A message for everyone MARGATE ALVIN and Karl Allison presented Songs That No One Taught Us. The message was for anyone and everyone and the song ‘Come As You Are’ expressed the Army message in the all-embracing language of today. The programme was superbly emphasised through multimedia. – R. K.

BRISTOL BEDMINSTER: The corps enjoyed the visit of Chelmsford YP Band and Singing Company. Their contributions during the weekend included ‘Camp Ponderosa’, ‘He Is There’ and timbrel items. – R. C.

Andy Peddle visits West Cornforth on his walkathon tour and receives a cheque for £237

Captain was insightful CAMBRIDGE CITADEL CAPTAIN Andrea Cooper ( Jarrett Community Project) shared a dialogue in the morning meeting with ladies fellowship leader Lieut-Colonel Eveline Bateman. This was arranged by the corps following a visit by Major Anne Read (THQ) to the fellowship. The captain’s responses were insightful and passionate as she spoke about the demands of the programme and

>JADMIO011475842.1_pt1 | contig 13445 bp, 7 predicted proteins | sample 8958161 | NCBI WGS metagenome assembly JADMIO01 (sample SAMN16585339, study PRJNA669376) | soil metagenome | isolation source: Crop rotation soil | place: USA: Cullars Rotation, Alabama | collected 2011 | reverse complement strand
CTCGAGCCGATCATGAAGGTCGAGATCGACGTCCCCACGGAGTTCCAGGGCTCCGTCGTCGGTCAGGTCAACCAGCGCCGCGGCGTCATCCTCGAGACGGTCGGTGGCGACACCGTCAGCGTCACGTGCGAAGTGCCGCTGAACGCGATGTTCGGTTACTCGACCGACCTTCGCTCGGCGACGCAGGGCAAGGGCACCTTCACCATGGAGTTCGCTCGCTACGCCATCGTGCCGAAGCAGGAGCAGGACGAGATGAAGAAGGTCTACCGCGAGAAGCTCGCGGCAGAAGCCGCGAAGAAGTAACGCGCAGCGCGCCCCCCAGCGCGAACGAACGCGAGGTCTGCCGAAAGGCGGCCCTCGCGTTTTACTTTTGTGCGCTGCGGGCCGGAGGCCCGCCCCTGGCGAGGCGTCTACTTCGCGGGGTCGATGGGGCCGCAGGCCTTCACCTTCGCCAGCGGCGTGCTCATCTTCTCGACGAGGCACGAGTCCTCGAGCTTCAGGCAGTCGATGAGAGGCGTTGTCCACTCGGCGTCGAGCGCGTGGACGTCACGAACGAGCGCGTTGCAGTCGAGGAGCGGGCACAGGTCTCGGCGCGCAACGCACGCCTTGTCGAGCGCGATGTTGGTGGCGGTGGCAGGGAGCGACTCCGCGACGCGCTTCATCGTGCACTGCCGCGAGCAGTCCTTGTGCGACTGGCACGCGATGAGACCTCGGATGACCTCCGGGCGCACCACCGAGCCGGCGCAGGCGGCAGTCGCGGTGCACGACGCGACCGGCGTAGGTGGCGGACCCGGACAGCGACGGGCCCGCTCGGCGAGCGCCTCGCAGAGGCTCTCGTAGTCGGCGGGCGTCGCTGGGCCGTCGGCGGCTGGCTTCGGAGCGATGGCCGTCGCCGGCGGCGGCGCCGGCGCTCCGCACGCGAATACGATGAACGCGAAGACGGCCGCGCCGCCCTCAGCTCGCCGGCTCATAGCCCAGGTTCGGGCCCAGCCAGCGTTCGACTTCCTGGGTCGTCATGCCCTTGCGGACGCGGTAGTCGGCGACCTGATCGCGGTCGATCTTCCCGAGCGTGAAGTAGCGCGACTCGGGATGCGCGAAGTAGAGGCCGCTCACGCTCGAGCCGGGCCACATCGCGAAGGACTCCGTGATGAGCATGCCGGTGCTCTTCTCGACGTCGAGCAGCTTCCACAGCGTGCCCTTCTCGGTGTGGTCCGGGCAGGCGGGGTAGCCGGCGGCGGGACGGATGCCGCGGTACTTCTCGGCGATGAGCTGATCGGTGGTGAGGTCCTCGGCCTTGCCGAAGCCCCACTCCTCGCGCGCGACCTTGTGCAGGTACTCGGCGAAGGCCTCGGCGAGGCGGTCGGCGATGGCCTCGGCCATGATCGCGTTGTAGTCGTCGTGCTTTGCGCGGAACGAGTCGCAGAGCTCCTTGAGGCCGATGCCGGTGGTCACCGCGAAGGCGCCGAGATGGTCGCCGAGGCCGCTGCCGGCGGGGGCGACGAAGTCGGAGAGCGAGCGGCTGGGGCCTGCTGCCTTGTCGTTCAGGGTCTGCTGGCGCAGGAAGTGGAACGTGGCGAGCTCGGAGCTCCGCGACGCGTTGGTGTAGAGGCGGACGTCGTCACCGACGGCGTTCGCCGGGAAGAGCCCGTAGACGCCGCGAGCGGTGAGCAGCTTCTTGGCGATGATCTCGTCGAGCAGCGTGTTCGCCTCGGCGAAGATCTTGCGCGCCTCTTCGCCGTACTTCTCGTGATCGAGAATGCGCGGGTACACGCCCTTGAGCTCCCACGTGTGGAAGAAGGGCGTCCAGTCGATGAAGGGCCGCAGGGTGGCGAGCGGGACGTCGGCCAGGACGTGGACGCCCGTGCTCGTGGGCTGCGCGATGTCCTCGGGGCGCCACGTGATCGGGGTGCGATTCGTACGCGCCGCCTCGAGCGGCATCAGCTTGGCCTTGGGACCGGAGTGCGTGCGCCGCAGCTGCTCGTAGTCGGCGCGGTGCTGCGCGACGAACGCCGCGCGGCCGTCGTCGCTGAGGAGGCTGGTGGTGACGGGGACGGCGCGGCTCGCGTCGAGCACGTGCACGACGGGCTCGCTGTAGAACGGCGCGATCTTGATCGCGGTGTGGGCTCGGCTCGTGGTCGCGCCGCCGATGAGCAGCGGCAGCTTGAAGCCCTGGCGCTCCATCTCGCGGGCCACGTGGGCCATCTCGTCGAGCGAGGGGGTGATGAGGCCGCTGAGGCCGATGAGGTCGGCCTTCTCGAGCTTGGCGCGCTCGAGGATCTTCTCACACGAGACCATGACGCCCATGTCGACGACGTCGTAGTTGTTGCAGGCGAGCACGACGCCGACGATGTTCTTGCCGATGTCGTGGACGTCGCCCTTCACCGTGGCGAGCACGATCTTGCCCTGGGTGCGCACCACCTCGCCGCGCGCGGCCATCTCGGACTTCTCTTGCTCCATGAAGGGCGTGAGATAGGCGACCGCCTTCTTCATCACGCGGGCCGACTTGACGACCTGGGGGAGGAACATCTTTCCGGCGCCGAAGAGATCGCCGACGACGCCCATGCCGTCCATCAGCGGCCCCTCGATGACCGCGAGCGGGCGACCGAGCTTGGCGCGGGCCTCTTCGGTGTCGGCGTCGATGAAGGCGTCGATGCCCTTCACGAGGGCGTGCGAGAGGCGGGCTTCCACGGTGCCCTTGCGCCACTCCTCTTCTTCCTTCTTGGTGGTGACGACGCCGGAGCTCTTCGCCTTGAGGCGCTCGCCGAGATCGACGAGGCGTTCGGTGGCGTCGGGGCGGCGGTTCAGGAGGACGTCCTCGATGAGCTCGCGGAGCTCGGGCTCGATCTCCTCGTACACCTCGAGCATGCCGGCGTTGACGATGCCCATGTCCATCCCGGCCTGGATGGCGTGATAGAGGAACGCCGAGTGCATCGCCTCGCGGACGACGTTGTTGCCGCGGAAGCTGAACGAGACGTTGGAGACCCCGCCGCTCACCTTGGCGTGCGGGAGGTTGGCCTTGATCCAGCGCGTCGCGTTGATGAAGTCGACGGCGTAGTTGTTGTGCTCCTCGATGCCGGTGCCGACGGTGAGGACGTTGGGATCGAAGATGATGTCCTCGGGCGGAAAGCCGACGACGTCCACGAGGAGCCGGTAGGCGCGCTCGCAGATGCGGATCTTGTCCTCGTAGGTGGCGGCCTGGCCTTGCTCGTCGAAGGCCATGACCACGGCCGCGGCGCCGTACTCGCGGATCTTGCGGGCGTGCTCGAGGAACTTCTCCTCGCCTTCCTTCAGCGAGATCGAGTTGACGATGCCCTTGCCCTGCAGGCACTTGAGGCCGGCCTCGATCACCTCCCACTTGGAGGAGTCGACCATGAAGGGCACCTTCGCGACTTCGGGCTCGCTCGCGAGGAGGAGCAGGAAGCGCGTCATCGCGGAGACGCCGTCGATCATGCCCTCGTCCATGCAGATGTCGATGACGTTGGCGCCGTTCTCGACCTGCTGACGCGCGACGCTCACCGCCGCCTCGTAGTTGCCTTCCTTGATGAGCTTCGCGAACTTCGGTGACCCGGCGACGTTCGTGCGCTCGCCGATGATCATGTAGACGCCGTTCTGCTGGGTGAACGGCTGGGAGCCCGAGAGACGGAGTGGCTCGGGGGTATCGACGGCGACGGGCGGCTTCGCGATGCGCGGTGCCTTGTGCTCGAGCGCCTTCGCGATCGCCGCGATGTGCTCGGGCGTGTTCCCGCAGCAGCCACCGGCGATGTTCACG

the effectiveness of the ministry. The captain received gifts for residents from the corps and ladies fellowship and Commis-

sioner Judith Houghton offered prayer for the project and the wider work of anti-human trafficking. – M. W.

Salvationist 8 December 2012


NEWS Songs that no one taught us

Celebrating 60 years in the community



ALVIN and Karl Allison presented the multimedia show Songs That No One Taught Us. Visual displays coupled with old and new songs reminded the audience of the challenges presented to Salvationists in a modern world. Earlier, the duo performed at the Hadleigh Employment Training Centre as part of campaign week. – J. B.

HAVING withstood wartime closures and a landslide, the corps celebrated its diamond jubilee. On Saturday members of Lurgan Band joined the corps for a march of witness through the town and an open-air meeting. Later the corps band presented a festival at the hall. A special moment on Saturday was the honouring of Retired Corps Sergeant-Major Frank Allett with a certificate of appreciation and a 40 years’ long-service medal for his loyal ministry to the corps and community, including his assistance during the Enniskillen bombing in 1987. Lieut-Colonels John and Jane Hassard led Sunday meetings. In the afternoon, an informal youth concert was a highlight of the weekend. – S. D.